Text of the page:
Political

Which Liberal Democrat MPs have the media pulling power?

A government reshuffle has long been penned in for 2012, the middle year of this Parliament. Half-way through Parliament, with the Olympics and many major pieces of legislation on the statute book, always made a natural reshuffle point.

Add in the government’s recent difficulties, the Leveson Inquiry and today’s elections, and the political gossip is of a reshuffle sooner than the post-Olympics dates people were previously speculating over.

Senior Liberal Democrat sources I’ve spoken to are not expecting a quick post-election reshuffle, but of course that decision is primarily down to David Cameron.

One factor which always features in reshuffles is the question of whether moving faces around can improve a party’s communications. Are there under-performing ministers who need removing due to their low public profile, or star performers deserving of promotion as they are showing how they can turn even a junior post into a publicity boon for their party?

Quantity is not always the same as quality of course, but here is how the Liberal Democrat MPs in government have been shaping up over the last three months (taking the volume of coverage they have received in major UK news and business media outlets, as defined by Factiva):

  1. Nick Clegg – 2,445
  2. Vince Cable -1,380
  3. Danny Alexander – 498
  4. Ed Davey – 394
  5. Michael Moore -293
  6. Lynne Featherstone – 152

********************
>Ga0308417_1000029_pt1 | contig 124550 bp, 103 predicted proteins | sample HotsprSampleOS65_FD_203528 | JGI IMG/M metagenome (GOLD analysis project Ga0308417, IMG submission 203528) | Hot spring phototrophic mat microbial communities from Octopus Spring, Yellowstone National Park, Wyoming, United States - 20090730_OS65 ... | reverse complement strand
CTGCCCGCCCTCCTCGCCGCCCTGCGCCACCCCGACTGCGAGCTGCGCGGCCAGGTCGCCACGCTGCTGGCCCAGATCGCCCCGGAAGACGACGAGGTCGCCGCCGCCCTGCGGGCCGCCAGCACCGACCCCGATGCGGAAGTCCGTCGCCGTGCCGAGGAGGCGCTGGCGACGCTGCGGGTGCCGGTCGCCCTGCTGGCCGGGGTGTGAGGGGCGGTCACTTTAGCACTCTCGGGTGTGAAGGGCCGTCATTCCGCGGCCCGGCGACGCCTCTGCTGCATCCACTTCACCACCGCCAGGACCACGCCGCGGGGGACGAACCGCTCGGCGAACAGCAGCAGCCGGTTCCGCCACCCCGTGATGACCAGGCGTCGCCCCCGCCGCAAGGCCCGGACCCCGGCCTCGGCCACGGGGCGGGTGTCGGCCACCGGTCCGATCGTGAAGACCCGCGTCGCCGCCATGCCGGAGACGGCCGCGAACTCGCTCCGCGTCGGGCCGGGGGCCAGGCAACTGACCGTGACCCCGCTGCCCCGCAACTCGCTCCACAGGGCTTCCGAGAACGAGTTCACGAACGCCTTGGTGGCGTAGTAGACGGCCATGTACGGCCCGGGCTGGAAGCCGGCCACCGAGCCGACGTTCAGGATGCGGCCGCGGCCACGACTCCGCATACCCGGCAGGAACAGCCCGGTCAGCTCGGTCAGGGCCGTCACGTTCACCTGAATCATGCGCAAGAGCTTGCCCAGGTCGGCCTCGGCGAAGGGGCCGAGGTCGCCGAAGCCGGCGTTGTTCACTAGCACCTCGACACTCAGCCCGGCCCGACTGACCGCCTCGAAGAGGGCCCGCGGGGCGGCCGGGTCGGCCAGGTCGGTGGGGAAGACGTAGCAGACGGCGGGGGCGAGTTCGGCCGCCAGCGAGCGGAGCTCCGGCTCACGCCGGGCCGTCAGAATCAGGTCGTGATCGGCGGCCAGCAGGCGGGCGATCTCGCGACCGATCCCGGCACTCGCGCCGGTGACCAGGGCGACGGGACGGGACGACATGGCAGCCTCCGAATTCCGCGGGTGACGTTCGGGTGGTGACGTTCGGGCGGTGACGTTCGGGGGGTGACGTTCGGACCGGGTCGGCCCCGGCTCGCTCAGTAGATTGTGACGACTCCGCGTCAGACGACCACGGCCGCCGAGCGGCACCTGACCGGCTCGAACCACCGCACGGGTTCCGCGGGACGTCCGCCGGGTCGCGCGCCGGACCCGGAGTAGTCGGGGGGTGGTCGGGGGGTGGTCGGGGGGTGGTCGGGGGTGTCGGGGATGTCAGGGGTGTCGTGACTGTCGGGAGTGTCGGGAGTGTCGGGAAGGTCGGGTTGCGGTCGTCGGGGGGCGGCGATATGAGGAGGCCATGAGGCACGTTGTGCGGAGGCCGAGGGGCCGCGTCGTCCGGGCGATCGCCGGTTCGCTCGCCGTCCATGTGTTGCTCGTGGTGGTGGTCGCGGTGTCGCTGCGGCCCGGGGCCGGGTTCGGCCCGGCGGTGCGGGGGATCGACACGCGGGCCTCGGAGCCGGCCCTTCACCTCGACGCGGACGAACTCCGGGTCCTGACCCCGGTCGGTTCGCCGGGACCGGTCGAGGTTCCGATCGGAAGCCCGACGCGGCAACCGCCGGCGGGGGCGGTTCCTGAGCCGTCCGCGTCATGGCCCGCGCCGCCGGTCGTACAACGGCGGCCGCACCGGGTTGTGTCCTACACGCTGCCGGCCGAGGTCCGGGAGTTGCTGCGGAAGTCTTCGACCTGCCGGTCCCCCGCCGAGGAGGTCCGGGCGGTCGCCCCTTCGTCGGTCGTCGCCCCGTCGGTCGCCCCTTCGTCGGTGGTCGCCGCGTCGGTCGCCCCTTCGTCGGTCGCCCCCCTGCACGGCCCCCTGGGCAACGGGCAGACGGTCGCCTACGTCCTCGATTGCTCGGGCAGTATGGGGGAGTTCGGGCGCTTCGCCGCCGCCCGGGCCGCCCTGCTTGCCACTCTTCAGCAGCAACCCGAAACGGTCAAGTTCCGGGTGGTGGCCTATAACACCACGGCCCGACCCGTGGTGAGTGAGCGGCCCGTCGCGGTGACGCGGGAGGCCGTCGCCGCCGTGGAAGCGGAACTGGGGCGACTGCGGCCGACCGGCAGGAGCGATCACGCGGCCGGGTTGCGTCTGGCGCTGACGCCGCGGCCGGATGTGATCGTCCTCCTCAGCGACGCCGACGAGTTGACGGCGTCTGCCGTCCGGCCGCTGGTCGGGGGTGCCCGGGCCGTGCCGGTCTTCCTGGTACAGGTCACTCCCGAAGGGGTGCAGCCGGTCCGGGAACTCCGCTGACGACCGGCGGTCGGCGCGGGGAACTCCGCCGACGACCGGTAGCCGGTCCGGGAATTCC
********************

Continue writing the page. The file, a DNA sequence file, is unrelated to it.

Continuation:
7. Steve Webb – 143
  8. Norman Baker – 109
  9. Paul Burstow -106
  10. Jeremy Browne – 88
  11. Sarah Teather – 77
  12. Norman Lamb – 67
  13. Jo Swinson – 59
  14. Nick Harvey – 37
  15. David Heath – 23
  16. Andrew Stunell  – 16
  17. Alistair Carmichael – 5
  18. Mark Hunter – 3

No surprise that the top five places are taken by the five Liberal Democrat Cabinet members. Her push for equal marriage reforms has helped put Lynne Featherstone top of the list of non-Cabinet members, whilst Health Minister Paul Burstow’s mid-table ranking is a mixed blessing. He may be a minister in a hugely important area, but given the level of controversy attracted by Andrew Lansley and the Health and Social Care Act, keeping his name out of the news has much to commend it.

At the bottom of the table are two whips, appropriately embracing the low profiles befitting the role.

And as for the man who is an almost dead cert to return to government in the next reshuffle? David Laws, out of government, comes in at 147 – which would put him behind only the Cabinet members and Lynne Featherstone. Even out of government, he is one of the Liberal Democrats’ most media-friendly figures.

He is unlikely to remain out of government for long.

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